New Trump memorandum likely to delay fiduciary rule
Q&A with Brandon Longpublished in The Oklahoman | February 8, 2017
Last year, the Obama administration published final regulations that would significantly expand the definition of a “fiduciary” under the Employee Retirement Income Security Act of 1974. Just last week, President Trump issued a memorandum that many experts believe will delay the implementation of the new rule, which is currently set to go into effect on April 10, 2017.
“To the extent someone is a fiduciary, ERISA safeguards plan participants by imposing standards of care and undivided loyalty on plan fiduciaries and by holding fiduciaries accountable when they breach those obligations,” said Long.
He explained that the effect of the new fiduciary rule would be to expand advice relationships and activities that result in fiduciary status. “For example, under the new regulations, giving a retiring 401(k) plan participant advice for a fee about whether they should roll their money from their employer’s plan into an IRA would be a fiduciary act and require the person giving the advice to act in the best interest of the participant.”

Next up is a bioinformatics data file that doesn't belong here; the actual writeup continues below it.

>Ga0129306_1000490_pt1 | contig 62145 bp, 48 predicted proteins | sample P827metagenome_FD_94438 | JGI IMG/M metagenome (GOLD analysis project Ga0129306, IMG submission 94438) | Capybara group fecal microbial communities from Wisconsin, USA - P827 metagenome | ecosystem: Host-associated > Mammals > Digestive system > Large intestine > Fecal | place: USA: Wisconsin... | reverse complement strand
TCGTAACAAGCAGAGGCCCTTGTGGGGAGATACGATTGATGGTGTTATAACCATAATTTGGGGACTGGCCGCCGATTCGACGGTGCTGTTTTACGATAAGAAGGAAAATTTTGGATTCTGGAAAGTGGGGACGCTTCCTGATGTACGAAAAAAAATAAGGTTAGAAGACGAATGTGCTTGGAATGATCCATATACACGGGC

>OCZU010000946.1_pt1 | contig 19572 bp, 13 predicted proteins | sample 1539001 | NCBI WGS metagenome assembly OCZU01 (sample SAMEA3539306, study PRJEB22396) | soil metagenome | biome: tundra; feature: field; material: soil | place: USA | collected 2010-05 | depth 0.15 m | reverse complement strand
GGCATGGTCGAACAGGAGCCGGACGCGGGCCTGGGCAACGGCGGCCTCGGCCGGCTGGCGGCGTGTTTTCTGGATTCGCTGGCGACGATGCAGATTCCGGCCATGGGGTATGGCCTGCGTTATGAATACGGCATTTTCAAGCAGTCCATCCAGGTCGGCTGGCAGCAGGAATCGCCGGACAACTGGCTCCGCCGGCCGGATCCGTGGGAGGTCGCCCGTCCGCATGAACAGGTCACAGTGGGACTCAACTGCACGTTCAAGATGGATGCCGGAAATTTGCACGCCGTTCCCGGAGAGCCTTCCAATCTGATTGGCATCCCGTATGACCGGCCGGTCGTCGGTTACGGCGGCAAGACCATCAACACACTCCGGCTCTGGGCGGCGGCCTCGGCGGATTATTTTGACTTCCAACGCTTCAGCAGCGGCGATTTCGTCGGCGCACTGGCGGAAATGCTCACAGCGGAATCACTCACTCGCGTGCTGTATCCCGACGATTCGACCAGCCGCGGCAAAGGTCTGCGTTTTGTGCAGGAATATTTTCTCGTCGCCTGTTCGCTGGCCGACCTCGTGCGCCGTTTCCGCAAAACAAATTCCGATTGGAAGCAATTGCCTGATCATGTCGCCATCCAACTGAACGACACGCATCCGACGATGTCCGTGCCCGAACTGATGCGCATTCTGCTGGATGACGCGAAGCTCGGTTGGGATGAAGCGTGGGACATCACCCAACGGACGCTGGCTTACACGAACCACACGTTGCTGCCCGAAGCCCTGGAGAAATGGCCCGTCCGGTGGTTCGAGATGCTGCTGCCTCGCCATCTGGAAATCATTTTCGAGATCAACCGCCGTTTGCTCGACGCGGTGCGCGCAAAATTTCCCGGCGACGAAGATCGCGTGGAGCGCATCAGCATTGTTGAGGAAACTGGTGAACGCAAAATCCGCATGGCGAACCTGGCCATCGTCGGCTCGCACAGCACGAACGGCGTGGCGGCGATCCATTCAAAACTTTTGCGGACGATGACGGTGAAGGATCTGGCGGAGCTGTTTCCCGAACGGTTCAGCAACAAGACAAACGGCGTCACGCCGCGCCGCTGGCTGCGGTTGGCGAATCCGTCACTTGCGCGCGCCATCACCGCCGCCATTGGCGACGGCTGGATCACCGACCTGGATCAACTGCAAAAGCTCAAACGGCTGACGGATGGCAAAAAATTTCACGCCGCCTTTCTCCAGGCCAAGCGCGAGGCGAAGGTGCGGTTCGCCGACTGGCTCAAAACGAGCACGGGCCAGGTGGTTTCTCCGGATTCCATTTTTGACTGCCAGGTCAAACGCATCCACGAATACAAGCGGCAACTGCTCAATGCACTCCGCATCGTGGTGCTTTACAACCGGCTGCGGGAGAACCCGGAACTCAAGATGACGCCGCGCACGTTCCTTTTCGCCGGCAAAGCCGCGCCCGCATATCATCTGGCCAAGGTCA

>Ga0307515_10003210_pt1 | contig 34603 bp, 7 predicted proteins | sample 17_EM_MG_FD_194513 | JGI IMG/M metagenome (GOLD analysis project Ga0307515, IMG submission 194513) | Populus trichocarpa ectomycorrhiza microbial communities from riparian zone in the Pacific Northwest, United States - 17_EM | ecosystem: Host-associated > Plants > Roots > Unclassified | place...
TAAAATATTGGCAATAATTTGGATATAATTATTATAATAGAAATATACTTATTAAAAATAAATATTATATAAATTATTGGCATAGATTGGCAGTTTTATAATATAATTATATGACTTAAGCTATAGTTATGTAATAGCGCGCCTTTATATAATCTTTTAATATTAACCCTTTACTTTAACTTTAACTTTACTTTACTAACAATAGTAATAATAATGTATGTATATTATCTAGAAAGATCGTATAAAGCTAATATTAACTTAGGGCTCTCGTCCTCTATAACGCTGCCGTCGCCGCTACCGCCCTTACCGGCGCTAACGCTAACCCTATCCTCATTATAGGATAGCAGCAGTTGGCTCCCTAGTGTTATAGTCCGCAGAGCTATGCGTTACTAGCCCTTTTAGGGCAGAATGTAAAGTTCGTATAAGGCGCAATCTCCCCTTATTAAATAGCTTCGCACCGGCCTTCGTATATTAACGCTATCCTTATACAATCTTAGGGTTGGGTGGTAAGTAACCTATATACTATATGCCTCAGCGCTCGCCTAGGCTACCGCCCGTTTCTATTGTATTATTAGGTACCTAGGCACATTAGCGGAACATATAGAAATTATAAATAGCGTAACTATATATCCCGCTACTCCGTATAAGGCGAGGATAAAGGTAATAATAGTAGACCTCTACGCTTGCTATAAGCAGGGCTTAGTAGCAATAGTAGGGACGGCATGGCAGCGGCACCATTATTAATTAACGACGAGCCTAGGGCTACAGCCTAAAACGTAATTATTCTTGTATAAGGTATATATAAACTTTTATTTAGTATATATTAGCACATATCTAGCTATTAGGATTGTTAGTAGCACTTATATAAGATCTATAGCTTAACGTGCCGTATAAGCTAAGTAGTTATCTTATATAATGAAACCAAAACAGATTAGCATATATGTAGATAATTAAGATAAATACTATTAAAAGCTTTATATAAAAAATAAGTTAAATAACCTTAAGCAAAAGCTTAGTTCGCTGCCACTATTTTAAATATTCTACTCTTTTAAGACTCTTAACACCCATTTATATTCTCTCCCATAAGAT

The presidential memorandum, he explained, directs the Secretary of Labor to analyze the new rule to determine whether it has harmed or is likely to harm investors due to a reduction in access to retirement savings information or related financial advice. “Given these activities on Friday, it seems very likely that the regulations that are set to become applicable in April ultimately will be delayed, especially given the outcry in the past year from the financial services industry claiming that the regulations will limit the ability of individuals to receive investment information (because of fear that providing information to individuals might create greater liability.)”